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Are they coming for us?

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Then, they came after the boys from Covington, Kentucky, who went to the March for Life in Washington, D.C., to show their faith.

Kevin and Marilyn
Ryan

Some folks must wonder if Catholics are being targeted for our beliefs. Think of the recent attacks -- verbal and physical -- against Catholics, historical and modern. In an age when thought should be honest and open, the very opposite occurs.

A year ago, California Sen. Diane Feinstein sharply questioned judicial nominee Amy Barrett during a Senate confirmation hearing and her commitment to her Catholic faith. "I think in your case, professor ... the dogma lives loudly within you, and that's of concern." Sen. Feinstein's concerns were echoed by 2020 presidential candidate Sen. Kamala Harris.

Pro-life opponents scoured Catholic Brett Kavanaugh's yearbook and social life for evidence that would disqualify him for the Supreme Court. Further background checks called up an unsupportable claim from someone he might have assaulted as a teenager. Was Justice Kavanaugh opposed because of his faith?

Then, they came after the boys from Covington, Kentucky, who went to the March for Life in Washington, D.C., to show their faith. The trip should have been affirming and inspiring. (Full disclosure, several members of our family attended the march on Jan. 18, and some were teens.) But the boys from Covington Catholic High School had an unexpectedly different experience.

Waiting for the bus home, the boys were verbally attacked by a publicity-seeking hate group insulting and taunting them for their Catholic identity, calling them child molesters and future school-shooters. Then, one of the boys, 16-year-old Nick Sandmann, was approached by a Native American, an elder of the Omaha tribe. Confronted by this stranger banging a drum in his face, Nick quietly stood his ground and simply smiled through the ordeal.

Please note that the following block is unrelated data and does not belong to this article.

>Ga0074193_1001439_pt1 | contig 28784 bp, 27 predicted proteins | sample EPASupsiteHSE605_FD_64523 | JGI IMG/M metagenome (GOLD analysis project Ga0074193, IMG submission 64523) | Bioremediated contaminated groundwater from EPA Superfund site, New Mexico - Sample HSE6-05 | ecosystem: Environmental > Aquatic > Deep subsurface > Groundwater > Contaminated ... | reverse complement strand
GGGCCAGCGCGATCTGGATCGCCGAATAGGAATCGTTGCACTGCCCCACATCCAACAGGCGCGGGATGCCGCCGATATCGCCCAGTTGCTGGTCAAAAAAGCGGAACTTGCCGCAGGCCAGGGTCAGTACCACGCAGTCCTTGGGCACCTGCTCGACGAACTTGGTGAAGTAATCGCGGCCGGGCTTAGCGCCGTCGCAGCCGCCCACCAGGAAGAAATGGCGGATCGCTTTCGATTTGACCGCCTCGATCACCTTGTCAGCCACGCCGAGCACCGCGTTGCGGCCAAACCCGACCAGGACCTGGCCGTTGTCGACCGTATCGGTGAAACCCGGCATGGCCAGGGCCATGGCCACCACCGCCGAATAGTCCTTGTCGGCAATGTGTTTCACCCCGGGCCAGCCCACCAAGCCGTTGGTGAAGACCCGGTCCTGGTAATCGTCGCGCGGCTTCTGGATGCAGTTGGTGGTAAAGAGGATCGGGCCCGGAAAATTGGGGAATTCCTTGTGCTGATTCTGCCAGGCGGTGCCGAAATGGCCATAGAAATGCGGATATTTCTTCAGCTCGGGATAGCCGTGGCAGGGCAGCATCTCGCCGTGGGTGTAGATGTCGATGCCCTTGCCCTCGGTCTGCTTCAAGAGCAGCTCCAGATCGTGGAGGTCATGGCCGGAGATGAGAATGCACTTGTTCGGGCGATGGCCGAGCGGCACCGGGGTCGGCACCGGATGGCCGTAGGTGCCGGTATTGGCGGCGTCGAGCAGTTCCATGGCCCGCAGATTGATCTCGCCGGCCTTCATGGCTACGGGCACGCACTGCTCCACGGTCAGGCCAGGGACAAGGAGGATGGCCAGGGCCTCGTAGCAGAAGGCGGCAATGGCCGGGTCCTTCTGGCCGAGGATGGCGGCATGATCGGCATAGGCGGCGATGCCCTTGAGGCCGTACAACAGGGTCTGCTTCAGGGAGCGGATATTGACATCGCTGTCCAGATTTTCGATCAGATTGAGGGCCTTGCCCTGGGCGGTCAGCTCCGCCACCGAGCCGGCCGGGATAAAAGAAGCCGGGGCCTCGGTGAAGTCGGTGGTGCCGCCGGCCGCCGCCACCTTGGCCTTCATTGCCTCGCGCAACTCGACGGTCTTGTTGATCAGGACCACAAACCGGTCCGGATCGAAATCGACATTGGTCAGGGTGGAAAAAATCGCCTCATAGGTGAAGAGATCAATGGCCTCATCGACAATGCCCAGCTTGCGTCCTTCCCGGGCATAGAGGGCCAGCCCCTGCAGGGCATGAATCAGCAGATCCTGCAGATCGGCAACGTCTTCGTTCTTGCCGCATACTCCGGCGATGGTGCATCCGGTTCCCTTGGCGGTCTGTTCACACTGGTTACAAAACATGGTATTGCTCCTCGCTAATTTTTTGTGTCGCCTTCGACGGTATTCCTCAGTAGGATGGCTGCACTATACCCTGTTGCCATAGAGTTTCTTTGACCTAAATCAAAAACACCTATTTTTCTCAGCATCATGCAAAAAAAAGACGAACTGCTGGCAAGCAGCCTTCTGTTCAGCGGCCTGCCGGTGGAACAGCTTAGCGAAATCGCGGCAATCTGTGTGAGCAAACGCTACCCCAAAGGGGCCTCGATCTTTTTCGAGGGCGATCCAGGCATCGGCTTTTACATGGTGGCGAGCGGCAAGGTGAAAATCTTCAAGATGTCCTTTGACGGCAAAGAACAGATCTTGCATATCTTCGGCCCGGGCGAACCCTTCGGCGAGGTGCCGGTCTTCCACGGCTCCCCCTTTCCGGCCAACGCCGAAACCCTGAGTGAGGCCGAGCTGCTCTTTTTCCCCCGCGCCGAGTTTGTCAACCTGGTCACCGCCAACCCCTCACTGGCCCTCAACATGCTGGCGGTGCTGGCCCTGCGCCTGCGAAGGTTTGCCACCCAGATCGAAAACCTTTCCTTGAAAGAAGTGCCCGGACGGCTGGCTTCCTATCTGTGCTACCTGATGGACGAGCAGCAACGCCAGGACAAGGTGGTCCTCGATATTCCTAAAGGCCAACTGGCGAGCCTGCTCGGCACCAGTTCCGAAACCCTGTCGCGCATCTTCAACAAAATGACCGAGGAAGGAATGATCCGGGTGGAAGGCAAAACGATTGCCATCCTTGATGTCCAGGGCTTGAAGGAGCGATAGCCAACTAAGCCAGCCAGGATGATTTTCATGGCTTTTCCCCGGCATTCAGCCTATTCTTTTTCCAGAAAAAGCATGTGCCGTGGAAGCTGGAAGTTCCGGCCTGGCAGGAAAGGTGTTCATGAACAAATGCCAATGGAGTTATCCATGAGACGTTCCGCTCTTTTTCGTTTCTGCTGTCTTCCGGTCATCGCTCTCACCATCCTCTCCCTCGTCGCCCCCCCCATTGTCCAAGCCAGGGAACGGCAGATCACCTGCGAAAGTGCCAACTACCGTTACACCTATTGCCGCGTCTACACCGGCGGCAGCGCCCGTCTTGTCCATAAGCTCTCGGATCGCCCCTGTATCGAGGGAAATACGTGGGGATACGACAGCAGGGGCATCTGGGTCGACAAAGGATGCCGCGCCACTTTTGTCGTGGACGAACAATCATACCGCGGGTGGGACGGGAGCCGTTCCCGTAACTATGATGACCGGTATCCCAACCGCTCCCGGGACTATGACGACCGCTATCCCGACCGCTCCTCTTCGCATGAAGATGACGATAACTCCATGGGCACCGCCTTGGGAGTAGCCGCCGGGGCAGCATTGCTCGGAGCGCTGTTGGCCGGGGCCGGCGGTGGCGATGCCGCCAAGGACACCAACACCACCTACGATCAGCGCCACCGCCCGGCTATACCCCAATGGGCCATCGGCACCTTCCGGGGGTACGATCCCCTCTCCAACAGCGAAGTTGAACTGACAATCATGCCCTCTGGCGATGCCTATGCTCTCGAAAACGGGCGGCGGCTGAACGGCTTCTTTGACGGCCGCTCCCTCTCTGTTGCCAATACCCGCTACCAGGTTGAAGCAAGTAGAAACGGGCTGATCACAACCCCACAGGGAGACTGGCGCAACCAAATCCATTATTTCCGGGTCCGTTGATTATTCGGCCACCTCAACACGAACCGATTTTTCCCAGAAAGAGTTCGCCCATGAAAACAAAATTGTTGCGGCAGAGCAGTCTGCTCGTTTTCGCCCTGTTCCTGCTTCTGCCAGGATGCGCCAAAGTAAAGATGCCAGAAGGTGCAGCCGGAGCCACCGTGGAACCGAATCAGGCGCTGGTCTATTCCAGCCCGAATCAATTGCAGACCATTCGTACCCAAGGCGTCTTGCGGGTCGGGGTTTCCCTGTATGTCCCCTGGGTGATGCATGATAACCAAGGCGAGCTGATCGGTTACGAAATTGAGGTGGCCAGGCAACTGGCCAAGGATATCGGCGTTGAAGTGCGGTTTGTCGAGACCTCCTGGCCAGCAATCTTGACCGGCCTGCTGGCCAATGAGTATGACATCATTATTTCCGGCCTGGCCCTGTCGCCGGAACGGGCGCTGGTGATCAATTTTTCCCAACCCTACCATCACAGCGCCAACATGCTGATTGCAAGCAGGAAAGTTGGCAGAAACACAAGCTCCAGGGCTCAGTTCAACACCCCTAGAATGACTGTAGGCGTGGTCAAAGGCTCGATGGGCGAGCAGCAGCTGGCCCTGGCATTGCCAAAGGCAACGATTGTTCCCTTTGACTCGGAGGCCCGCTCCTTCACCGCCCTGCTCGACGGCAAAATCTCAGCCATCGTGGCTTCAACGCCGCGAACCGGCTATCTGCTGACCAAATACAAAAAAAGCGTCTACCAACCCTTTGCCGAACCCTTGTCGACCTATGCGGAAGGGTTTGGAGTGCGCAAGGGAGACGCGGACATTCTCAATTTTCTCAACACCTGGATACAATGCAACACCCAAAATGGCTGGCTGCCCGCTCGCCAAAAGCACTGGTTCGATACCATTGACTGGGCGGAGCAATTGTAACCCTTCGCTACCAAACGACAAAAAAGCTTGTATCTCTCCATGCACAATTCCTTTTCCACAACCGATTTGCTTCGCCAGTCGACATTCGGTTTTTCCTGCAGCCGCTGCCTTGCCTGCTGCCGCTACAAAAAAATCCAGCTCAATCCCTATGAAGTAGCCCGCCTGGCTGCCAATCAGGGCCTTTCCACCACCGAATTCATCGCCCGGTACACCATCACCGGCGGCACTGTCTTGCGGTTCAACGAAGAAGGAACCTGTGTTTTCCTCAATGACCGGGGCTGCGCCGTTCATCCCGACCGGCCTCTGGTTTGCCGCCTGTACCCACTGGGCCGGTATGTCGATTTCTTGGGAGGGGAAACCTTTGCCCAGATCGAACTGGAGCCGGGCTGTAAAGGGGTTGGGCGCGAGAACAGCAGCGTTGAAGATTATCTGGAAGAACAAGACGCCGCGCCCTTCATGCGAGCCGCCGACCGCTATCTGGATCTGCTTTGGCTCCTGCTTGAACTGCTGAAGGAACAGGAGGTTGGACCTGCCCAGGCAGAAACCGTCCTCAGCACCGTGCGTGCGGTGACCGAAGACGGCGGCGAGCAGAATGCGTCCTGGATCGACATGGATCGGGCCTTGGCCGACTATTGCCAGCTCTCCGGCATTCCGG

Dozens of people recorded the incident, but one went viral on the Internet and cable TV. It was quickly "interpreted" as a privileged Catholic school student smirking in a belittling fashion at a peaceful Native American. What was most egregious was how quickly television networks seized on an edited clip, showing Nick Sandmann and his high school mates in the worst possible light. These print and video commentators raged at these "pampered products of Catholic education." Immediate blame for a confrontation was laid at the feet of the boys. Later, when a fuller and longer video was aired, the Covington boys appeared to be the victims.

Then, there was the Savannah Guthrie NBC "Today" Jan. 23 interview, which bordered on bullying. Sixteen-year-old Sandmann behaved admirably. He was able to make it clear that he did not stand aggressively in the face of the drummer, but merely stood smiling. Yet, many like Guthrie were quick to condemn the Catholic boys.

Last week, an independent inquiry vindicated the boys. Currently, lawyers for the Covington families are drawing up letters for potential lawsuits against media celebrities and network figures, including the New York Times, National Public Radio, the Washington Post, Bill Maher, and Savannah Guthrie.